Rocklin, Calif. – The Rocklin History Museum is open from 1 pm until 4 pm on Wednesday, Saturday and Sunday afternoons. If you are in the mood for Rocklin’s history at other times, try this 20 minute tour of two sites which were important to Rocklin’s role as the Sacramento Valley’s major producer of granite products in the late 19th and early 20th centuries.
Downtown Rocklin is astride high quality and easily accessible granite in a 100+ square mile eroded granite belt that extends from Folsom to Lincoln. The Rocklin area’s landscape includes 61 abandoned quarries. Many of these were opened in the 19th century to provide culvert stone and riprap for railroad construction and building blocks for California’s monumental buildings such as the State Capitol Building in Sacramento.
Start your tour by driving to the parking lot at the northwest corner of Rocklin Road and Granite Drive. The lake that you see there fills a quarry operated in the early 20th century by the Union Granite Company under the management of Finnish immigrant Matt Ruhkala. Business at Rocklin’s granite operations flourished in the 1890s and very early 20th century, but competition from cement-based concrete attenuated the industry’s growth after 1905. Nevertheless the Ruhkala quarry continued to produce granite curbing and stone for monuments until at least 1915. Later, Ruhkala operated two other quarries, one of which is now under the westbound lanes of Highway 80.
Next, look from the Ruhkala quarry to the south side of Rocklin Road. Ira Delano’s Rocklin Granite Company quarry was located there. Delano’s quarry was Rocklin’s largest and most financially successful 19th century quarry. Delano was possibly Rocklin’s wealthiest citizen. It was mostly his money that built Rocklin’s racetrack in the mid 1890s. In 1915 quarrymen struck the Rocklin quarries for a raise from $3.25 to $3.75 per day and closed most of Rocklin’s quarries permanently. Delano gave up his business and retired a year later.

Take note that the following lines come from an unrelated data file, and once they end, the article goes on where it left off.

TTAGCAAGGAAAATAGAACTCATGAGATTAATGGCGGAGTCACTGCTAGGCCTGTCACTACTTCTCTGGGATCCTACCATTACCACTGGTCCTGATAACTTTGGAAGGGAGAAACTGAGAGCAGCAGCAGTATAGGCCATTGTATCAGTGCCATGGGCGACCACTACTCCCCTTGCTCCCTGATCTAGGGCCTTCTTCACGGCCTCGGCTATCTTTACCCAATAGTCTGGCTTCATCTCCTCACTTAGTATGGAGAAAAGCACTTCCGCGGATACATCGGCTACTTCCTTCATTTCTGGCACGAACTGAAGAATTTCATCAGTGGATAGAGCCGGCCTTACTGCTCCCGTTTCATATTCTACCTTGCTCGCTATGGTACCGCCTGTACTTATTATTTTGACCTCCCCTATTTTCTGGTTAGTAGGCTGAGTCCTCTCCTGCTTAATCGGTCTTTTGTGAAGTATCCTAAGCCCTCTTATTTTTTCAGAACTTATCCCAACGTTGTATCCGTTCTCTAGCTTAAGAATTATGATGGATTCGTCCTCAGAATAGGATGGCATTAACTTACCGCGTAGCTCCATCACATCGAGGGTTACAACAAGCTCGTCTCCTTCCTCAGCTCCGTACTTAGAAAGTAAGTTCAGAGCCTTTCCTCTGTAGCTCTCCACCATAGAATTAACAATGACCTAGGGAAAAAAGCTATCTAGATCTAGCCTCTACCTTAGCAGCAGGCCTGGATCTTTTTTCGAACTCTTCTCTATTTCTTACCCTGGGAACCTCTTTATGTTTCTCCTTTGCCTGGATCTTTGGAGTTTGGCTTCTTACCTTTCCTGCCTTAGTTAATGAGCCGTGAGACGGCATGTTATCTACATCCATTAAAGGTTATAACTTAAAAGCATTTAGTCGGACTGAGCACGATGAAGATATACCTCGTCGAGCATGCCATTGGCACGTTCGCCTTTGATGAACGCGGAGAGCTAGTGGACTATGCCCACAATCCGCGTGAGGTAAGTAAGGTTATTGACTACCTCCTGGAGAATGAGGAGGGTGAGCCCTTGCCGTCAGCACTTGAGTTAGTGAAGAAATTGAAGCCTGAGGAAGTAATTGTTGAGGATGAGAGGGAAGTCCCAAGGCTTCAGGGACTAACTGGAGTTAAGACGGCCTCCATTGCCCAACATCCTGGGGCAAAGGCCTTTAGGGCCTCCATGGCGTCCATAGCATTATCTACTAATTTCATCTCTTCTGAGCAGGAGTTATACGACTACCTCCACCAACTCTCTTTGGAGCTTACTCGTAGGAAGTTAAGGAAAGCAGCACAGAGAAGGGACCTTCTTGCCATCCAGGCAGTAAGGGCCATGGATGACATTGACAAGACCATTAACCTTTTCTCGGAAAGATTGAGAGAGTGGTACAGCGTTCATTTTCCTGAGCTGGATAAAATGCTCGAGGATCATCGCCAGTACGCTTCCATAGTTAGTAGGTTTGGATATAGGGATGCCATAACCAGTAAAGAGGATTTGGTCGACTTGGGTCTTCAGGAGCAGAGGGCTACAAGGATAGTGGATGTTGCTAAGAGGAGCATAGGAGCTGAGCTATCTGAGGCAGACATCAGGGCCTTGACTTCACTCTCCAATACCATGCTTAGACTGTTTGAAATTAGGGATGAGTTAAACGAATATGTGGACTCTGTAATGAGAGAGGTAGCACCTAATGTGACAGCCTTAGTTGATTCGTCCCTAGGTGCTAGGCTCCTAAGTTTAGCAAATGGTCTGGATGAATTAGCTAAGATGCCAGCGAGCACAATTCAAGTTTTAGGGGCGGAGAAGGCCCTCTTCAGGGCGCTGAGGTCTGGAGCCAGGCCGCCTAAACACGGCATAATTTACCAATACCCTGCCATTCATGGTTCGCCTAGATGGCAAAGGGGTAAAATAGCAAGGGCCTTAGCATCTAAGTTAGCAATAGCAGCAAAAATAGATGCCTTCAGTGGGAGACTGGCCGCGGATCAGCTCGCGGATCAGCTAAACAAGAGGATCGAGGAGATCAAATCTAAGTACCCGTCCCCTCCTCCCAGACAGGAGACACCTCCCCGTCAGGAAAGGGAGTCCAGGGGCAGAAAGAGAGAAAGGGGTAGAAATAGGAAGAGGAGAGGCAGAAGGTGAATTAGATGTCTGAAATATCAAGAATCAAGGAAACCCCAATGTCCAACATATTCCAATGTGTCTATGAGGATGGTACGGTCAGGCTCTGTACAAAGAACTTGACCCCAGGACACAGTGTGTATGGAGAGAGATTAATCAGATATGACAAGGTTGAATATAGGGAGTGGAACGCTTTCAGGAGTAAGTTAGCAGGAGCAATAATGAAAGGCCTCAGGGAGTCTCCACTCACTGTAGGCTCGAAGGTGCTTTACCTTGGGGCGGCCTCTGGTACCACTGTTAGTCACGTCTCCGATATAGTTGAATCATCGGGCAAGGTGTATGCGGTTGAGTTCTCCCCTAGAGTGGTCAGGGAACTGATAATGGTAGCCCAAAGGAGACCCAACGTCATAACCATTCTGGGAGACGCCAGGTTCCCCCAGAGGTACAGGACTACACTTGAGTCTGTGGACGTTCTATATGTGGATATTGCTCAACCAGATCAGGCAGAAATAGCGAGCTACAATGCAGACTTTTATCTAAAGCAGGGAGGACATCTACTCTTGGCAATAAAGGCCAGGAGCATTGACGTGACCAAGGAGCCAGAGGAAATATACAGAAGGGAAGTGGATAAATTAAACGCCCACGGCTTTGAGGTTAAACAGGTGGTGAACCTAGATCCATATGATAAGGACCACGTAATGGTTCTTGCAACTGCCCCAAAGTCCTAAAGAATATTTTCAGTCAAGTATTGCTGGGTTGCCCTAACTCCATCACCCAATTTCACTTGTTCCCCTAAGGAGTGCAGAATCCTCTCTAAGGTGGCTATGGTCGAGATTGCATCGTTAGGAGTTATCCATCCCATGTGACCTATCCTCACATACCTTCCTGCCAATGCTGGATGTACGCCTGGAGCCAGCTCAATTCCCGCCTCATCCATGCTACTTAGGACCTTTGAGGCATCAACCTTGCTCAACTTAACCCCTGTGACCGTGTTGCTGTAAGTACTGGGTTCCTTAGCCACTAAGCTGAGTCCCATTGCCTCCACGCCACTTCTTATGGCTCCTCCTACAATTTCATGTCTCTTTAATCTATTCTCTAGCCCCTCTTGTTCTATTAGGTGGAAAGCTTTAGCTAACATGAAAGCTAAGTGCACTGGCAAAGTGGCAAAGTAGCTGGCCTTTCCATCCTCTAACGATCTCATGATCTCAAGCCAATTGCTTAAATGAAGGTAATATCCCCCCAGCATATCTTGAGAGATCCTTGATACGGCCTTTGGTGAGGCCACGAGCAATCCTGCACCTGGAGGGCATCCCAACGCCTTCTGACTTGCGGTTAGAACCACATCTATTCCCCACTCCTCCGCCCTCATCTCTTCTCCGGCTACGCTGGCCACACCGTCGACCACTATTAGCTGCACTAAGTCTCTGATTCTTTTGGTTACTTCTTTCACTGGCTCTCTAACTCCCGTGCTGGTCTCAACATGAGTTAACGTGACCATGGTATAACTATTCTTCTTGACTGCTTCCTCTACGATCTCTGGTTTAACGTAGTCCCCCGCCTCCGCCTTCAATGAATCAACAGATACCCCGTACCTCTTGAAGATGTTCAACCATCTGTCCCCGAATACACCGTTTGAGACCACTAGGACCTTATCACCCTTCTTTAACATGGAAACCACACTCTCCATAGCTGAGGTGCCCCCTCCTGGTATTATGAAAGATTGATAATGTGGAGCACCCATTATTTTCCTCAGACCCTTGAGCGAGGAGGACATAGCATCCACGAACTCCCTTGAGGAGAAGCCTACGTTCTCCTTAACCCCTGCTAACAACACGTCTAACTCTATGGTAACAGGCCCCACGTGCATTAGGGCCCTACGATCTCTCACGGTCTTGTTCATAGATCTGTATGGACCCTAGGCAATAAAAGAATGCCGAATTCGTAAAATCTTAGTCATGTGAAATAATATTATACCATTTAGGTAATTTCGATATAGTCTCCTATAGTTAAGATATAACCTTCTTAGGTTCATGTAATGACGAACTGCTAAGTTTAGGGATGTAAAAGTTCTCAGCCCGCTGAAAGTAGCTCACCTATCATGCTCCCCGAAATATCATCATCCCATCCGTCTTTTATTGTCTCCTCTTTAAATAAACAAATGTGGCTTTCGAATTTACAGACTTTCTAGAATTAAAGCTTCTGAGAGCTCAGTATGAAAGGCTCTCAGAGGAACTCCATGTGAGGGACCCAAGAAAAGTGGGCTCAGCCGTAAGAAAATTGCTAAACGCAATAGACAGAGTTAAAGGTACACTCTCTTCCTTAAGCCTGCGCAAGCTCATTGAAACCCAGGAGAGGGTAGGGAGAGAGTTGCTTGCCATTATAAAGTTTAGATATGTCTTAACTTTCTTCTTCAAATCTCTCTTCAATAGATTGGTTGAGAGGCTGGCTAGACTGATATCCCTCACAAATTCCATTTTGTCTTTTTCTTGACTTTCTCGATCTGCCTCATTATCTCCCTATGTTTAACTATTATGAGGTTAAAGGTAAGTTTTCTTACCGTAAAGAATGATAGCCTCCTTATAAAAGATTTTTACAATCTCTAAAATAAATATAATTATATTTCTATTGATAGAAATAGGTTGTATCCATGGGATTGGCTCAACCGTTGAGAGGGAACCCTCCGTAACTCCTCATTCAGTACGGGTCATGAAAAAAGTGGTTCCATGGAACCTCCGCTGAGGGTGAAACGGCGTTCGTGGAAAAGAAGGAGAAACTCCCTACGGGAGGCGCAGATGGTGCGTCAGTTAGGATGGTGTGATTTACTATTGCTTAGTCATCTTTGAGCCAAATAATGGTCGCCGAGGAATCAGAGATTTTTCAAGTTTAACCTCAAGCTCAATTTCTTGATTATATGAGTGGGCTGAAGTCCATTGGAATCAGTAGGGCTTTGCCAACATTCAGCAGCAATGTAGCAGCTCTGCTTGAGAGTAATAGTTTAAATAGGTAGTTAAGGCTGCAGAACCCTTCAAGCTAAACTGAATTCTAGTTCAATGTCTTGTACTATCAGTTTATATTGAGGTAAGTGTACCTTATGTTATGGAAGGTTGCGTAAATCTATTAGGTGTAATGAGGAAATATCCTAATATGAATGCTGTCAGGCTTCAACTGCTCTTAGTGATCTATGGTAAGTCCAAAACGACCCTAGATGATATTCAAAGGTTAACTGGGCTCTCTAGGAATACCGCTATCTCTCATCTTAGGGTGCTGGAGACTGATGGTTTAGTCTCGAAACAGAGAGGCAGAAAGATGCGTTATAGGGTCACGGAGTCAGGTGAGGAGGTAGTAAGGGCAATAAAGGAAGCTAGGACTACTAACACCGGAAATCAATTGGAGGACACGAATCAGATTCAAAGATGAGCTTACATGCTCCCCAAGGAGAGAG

Delano’s quarry pit served as Rocklin’s garbage dump during the mid 20th century and that dump now underpins the parking lot and motel in back of the Taco Bell.
Next, go to the east side of the Rocklin City Office Building at 3970 Rocklin Road and climb to the second floor landing of the exterior stairwell. The stairwell is to the left of the building’s entrance. Look south and you will see the sheer granite walls of the Big Gun quarry pit, a spectacular site.
The California Granite company, under the leadership of Finnish immigrant Adolf Pernu, acquired this quarry in the 1890’s and modernized its operations with pneumatic, steam and electric equipment in the early 20th century. Quarrying operations here survived the granite industry’s early 20th century downturn, but financial problems set in after Pernu died in a Yosemite quarry accident in 1929. Four of Ruhkala’s sons acquired the quarry in 1933 (Ruhkala had eleven children). They gave it the Ruhkala family’s Union Granite Company name, repaired the aging equipment, and produced monument stone, monuments, and crushed stone products here until 1978.
In 1968 Congressman ‘Bizz’ Johnson commended three of the Ruhkala brothers, Ben, Ruben and Abner, for producing 32 granite benches for the United States Capital grounds in Washington D.C. In the early 1970s the Ruhkalas imported quartz and crushed it to reinforce the concrete walls of the Transamerica building in San Francisco.
Recent owners gave the quarry the Big Gun name in the early 1990s but they did not extract significant amounts of stone. For countertops and monuments the light grey color of Rocklin’s granite cannot compete with the more colorful shades of granite available from elsewhere in California and from overseas. Granite processing operations ceased here in 2005.
Today, in 2007, the latest owner has optioned the quarry to a downtown Rocklin re-development company that is proposing to the city to preserve it as the centerpiece of a commercial venture.
Most of the information in this article is from State Geologic Survey records and from Ruben and Roy Ruhkala
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